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Looking at reasons why lake Manyara is drying up

AFTER walking for 10 minutes from the vibrant Mto wa Mbu tourist town, towards the shore of Lake Manyara, the once Tanzania’s second-most prominent saltwater lake, a local religious leader stepped off the road, pushed his hands deep into his pockets, and silently wandered the fortress floods submerging houses and farms in the neighbourhoods.

Just an hour earlier, during high seasons, the leader, Naseeb Idd Naseeb, had recalled how as recently as a decade ago, groups of tourists trekked the villages to the Lake Manyara to explore tree-climbing lions, wildebeests, flocks of migrating flamingos among other natural wonders.

Now, the vast expanse of the one-time holiday haven has been transformed into stretches of debris so solid that during dry season trucks can drive over.

When it rains, the water overflows into villages located a mile away from the protected lake. Official data from the Ministry of Natural Resource and Tourism and the National Assembly details that the lake at some point around the 1950s was 20 meters deep.


Over the last two decades, it shrunk by over 90 per cent, despite the UN heralding it as a biosphere reserve in 1981. The ministry says the lake has been drying up at an annual average of 5 per cent and its depth currently stands at around 20 centimetres. Naseeb, like many local people and government, blames the imbalance between wildlife conservation and human activities, which is leading to an abrupt shrink in water levels for the key tourist attraction.

Lake Manyara was famously known for its essential part as the UN agency’s BRAAF (Biosphere Reserves for Biodiversity Conservation and Sustainable Development in Anglophone Africa) project. The project was designed to promote income-generating activities such as bee-keeping to ensure the long-term conservation of biodiversity.

Today none of such activities is being embraced, says the area’s outgoing Member of Parliament, Jitu Soni. “The only income-generating activities are agriculture, fishing, livestock keeping, and a collapsing tourism... it is collapsing since the main arm of the industry—the lake is diminishing at an alarming rate,” he said.

Studies show the alkaline water had been home to hippopotamus, pink flamingos, and more than 400 species of birds, mainly waterfowl. Locals and tourism industry observers say April and May used to be the best time for bird watching in the woodland and around the lake.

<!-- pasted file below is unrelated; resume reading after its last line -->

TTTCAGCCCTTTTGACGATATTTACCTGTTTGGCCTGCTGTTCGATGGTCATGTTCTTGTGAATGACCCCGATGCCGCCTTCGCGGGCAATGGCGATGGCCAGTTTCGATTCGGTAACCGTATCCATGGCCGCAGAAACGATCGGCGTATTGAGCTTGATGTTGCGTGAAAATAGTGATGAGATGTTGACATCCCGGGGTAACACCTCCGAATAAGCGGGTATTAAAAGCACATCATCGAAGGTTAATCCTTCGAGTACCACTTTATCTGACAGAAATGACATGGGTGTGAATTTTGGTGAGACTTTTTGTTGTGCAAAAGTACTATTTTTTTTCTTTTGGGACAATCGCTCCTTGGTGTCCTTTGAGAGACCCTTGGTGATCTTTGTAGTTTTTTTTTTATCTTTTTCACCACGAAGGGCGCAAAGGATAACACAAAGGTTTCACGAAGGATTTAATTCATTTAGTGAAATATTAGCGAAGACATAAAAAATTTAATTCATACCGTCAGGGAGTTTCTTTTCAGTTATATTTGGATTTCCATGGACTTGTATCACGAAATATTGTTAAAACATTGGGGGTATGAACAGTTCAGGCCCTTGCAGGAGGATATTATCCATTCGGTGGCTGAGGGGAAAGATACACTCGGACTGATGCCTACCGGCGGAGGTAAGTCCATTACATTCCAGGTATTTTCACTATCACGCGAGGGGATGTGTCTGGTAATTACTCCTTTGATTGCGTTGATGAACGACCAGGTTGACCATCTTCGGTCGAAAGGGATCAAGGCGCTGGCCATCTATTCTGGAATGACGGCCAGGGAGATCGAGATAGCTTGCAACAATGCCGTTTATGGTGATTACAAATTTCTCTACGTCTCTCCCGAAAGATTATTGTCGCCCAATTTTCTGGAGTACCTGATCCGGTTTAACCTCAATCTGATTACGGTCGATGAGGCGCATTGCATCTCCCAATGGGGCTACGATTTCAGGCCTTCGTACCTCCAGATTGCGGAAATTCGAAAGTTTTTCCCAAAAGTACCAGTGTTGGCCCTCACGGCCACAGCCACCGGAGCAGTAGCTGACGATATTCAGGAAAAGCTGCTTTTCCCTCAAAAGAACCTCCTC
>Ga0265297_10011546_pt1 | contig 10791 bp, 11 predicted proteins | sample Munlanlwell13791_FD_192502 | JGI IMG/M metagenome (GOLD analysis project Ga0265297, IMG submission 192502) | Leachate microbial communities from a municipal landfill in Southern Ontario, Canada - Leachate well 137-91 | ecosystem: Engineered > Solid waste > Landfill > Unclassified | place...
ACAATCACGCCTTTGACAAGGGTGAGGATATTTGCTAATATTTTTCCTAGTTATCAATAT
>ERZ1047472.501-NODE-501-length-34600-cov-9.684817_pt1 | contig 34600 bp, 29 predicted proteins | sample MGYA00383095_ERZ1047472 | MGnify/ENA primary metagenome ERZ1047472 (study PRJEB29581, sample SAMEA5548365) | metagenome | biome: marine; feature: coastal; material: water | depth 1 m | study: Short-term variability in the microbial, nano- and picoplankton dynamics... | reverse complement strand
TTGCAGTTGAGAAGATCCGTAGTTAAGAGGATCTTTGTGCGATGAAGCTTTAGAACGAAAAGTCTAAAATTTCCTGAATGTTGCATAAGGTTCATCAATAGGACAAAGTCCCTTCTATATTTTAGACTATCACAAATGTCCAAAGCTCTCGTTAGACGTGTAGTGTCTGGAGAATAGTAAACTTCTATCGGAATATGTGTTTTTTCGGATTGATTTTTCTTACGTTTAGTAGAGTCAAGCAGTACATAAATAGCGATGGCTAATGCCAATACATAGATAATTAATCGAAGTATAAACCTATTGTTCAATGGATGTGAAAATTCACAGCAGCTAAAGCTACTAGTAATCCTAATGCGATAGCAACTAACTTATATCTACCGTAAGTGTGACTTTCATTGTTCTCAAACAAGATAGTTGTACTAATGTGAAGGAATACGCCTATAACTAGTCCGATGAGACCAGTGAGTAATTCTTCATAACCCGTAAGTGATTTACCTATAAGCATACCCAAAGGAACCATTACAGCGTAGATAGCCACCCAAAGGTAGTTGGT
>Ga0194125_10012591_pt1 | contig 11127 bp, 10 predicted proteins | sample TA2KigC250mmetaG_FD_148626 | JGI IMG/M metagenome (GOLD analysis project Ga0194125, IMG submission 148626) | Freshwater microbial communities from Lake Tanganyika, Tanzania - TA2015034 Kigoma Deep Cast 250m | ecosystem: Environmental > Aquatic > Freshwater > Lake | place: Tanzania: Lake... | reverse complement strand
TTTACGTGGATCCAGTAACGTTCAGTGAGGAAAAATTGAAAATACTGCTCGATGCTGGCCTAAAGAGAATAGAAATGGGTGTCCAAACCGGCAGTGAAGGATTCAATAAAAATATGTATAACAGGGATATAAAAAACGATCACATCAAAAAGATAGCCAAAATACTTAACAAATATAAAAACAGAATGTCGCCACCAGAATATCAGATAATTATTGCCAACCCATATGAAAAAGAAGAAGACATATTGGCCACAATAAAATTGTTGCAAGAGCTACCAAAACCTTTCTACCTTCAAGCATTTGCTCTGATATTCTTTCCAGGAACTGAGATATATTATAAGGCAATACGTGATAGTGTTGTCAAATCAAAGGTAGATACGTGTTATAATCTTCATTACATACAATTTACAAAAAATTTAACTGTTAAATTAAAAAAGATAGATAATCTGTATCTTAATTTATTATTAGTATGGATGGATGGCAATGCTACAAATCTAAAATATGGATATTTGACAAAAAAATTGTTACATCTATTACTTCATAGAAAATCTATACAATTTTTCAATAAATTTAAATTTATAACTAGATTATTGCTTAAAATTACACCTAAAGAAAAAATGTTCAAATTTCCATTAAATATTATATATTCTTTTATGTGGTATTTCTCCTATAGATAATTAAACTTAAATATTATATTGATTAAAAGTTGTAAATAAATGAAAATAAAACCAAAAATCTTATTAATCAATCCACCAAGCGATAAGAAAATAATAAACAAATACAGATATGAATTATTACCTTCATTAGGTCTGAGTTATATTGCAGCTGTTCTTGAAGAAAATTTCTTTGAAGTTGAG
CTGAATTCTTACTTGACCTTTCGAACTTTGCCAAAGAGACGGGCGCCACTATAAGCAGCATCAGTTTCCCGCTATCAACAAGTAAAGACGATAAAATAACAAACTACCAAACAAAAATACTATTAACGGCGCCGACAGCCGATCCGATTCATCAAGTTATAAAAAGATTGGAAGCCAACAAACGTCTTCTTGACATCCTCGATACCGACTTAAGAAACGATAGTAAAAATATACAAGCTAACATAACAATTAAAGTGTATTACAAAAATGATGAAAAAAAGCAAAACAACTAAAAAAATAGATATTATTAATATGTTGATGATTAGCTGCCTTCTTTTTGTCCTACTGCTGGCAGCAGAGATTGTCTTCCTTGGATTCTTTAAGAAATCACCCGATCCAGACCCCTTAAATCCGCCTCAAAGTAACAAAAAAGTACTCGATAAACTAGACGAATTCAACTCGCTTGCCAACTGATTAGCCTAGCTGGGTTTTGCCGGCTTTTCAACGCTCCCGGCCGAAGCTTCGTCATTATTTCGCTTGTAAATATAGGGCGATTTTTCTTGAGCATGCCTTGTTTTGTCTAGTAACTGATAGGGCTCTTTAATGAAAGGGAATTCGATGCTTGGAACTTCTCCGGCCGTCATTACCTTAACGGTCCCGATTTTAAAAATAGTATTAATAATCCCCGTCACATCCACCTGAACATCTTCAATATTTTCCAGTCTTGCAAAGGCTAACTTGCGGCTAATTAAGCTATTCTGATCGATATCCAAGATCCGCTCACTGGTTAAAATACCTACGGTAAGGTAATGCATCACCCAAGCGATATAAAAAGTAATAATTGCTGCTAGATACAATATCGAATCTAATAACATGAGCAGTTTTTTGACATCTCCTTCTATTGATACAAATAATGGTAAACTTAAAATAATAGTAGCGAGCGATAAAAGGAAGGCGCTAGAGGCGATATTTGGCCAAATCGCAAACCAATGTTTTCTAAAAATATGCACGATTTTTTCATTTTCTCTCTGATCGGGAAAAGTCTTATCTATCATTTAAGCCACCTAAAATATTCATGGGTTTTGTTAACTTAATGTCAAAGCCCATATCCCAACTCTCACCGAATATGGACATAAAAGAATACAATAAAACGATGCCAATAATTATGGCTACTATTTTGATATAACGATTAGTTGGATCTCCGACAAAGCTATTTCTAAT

These months now experience high floods that not only affect migratory colonies of pink flamingos, pelicans and cormorants to assemble at the food-rich lake but cut across the entire tourism value chain. African Mecca Safaris and Mto wa Mbu Cultural Tourism Programme say the lake has been crucial to flocks of hundreds of thousands of tiny red-billed quelea.

It provides significant food-chain biomass for herons, hornbills, and other colourful rollers and kingfishers. “What we all must understand is that this is a corridor for migrating wildlife animals and birds from Lake Manyara National Park to Tarangire National Park. They assemble here for food and breeding.

However, any disturbance in the lake due to human activities affects the livelihoods of these creatures,” said George Daniel, a conservationist at the Mto wa Mbu Cultural Tourism Programme. Anastasia Mustapha, a macro-biologist, explains that the threatened lesser flamingos, for instance, feed on cyanobacteria that can only increase with an increase in water salinity.

It is estimated that more than 2.5 million lesser flamingos preferred to breed at Lake Manyara and nest at the nearby Lake Natron. The unconfirmed figure suggests that less than 500,000 birds now reach the lake.

“This species usually feeds on spirulina, some blue-green algae with red pigments... it’s found along saline lakes, but floods in lakes such as Manyara disturb the breeding area, not to mention their nests,” she said. No scientific data points to Lake Manyara’s salinity level, but experts say it had dropped significantly.